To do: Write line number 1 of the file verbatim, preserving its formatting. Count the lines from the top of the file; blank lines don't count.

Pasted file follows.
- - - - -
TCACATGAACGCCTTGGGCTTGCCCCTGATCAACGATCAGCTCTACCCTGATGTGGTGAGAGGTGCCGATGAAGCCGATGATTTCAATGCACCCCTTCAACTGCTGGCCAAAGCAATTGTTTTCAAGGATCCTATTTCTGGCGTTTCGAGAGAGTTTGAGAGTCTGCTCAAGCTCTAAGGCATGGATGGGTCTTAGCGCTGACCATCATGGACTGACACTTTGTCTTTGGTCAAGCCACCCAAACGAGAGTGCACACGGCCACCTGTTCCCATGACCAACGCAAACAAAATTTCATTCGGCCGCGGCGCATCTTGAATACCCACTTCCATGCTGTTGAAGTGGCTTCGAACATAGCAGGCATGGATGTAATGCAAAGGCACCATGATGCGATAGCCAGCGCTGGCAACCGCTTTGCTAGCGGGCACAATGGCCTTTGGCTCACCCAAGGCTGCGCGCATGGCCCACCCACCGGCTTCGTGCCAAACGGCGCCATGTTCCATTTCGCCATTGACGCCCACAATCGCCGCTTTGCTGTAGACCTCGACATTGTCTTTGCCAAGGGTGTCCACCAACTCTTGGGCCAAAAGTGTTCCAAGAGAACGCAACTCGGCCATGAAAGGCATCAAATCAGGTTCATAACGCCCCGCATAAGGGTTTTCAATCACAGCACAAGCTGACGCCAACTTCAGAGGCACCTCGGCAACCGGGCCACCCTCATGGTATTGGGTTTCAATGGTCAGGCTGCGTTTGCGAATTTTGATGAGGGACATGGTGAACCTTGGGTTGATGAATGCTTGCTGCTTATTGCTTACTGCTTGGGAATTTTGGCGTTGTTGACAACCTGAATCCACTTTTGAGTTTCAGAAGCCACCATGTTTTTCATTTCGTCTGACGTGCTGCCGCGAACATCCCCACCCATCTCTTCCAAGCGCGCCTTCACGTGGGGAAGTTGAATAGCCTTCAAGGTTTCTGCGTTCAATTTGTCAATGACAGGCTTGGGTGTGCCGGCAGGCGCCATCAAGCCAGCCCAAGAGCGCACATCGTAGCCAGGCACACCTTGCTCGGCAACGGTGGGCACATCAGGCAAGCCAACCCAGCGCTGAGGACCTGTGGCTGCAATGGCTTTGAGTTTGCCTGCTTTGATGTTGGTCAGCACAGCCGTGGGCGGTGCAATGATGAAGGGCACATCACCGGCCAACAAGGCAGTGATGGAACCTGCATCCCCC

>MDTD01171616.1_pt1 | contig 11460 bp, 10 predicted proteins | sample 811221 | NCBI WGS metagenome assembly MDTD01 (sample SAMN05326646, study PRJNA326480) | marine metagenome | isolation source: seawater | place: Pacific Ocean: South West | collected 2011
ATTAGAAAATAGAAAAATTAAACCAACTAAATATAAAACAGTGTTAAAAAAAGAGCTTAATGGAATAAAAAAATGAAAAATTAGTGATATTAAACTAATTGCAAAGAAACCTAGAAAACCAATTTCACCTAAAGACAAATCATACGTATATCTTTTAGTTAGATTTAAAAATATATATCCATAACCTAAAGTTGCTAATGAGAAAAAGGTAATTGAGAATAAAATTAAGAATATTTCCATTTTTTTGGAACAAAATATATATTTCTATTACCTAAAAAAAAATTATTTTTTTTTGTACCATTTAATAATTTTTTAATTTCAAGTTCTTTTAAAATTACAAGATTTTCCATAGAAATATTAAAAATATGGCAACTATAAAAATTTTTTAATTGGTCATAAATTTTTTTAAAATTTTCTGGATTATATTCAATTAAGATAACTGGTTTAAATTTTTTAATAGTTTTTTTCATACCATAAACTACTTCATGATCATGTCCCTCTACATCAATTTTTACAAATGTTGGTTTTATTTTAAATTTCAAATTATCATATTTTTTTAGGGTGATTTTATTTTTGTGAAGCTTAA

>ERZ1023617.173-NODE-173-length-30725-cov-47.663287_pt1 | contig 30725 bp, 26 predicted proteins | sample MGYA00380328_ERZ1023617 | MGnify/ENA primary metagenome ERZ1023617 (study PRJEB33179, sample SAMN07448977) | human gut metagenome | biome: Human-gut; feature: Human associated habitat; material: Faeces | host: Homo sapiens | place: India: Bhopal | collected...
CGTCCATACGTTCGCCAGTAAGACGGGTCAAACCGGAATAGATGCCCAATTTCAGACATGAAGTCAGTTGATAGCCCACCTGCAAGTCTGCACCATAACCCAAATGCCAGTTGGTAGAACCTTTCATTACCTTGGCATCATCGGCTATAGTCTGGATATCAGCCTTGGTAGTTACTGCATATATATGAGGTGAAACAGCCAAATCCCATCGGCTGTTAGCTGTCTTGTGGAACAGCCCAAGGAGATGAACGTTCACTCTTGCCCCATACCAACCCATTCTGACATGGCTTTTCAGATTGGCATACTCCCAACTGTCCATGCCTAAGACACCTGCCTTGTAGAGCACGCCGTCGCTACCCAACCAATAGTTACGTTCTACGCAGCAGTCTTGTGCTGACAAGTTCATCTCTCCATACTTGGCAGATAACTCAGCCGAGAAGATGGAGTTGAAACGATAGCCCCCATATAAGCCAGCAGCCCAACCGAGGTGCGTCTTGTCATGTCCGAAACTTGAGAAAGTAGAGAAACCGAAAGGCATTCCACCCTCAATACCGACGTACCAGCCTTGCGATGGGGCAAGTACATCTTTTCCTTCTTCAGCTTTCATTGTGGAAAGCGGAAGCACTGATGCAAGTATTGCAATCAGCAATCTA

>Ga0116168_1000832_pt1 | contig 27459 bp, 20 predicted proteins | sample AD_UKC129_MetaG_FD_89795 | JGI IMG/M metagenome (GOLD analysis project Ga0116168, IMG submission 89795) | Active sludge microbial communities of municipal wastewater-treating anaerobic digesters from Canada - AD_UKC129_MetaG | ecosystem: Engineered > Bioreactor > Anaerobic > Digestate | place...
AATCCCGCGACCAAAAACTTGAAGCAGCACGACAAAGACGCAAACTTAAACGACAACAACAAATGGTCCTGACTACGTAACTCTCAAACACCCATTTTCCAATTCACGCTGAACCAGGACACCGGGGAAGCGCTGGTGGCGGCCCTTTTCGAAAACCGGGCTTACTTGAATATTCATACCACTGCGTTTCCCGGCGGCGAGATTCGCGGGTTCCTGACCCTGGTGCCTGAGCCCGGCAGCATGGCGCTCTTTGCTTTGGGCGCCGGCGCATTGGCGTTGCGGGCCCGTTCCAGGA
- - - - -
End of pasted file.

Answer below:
TCACATGAACGCCTTGGGCTTGCCCCTGATCAACGATCAGCTCTACCCTGATGTGGTGAGAGGTGCCGATGAAGCCGATGATTTCAATGCACCCCTTCAACTGCTGGCCAAAGCAATTGTTTTCAAGGATCCTATTTCTGGCGTTTCGAGAGAGTTTGAGAGTCTGCTCAAGCTCTAAGGCATGGATGGGTCTTAGCGCTGACCATCATGGACTGACACTTTGTCTTTGGTCAAGCCACCCAAACGAGAGTGCACACGGCCACCTGTTCCCATGACCAACGCAAACAAAATTTCATTCGGCCGCGGCGCATCTTGAATACCCACTTCCATGCTGTTGAAGTGGCTTCGAACATAGCAGGCATGGATGTAATGCAAAGGCACCATGATGCGATAGCCAGCGCTGGCAACCGCTTTGCTAGCGGGCACAATGGCCTTTGGCTCACCCAAGGCTGCGCGCATGGCCCACCCACCGGCTTCGTGCCAAACGGCGCCATGTTCCATTTCGCCATTGACGCCCACAATCGCCGCTTTGCTGTAGACCTCGACATTGTCTTTGCCAAGGGTGTCCACCAACTCTTGGGCCAAAAGTGTTCCAAGAGAACGCAACTCGGCCATGAAAGGCATCAAATCAGGTTCATAACGCCCCGCATAAGGGTTTTCAATCACAGCACAAGCTGACGCCAACTTCAGAGGCACCTCGGCAACCGGGCCACCCTCATGGTATTGGGTTTCAATGGTCAGGCTGCGTTTGCGAATTTTGATGAGGGACATGGTGAACCTTGGGTTGATGAATGCTTGCTGCTTATTGCTTACTGCTTGGGAATTTTGGCGTTGTTGACAACCTGAATCCACTTTTGAGTTTCAGAAGCCACCATGTTTTTCATTTCGTCTGACGTGCTGCCGCGAACATCCCCACCCATCTCTTCCAAGCGCGCCTTCACGTGGGGAAGTTGAATAGCCTTCAAGGTTTCTGCGTTCAATTTGTCAATGACAGGCTTGGGTGTGCCGGCAGGCGCCATCAAGCCAGCCCAAGAGCGCACATCGTAGCCAGGCACACCTTGCTCGGCAACGGTGGGCACATCAGGCAAGCCAACCCAGCGCTGAGGACCTGTGGCTGCAATGGCTTTGAGTTTGCCTGCTTTGATGTTGGTCAGCACAGCCGTGGGCGGTGCAATGATGAAGGGCACATCACCGGCCAACAAGGCAGTGATGGAACCTGCATCCCCC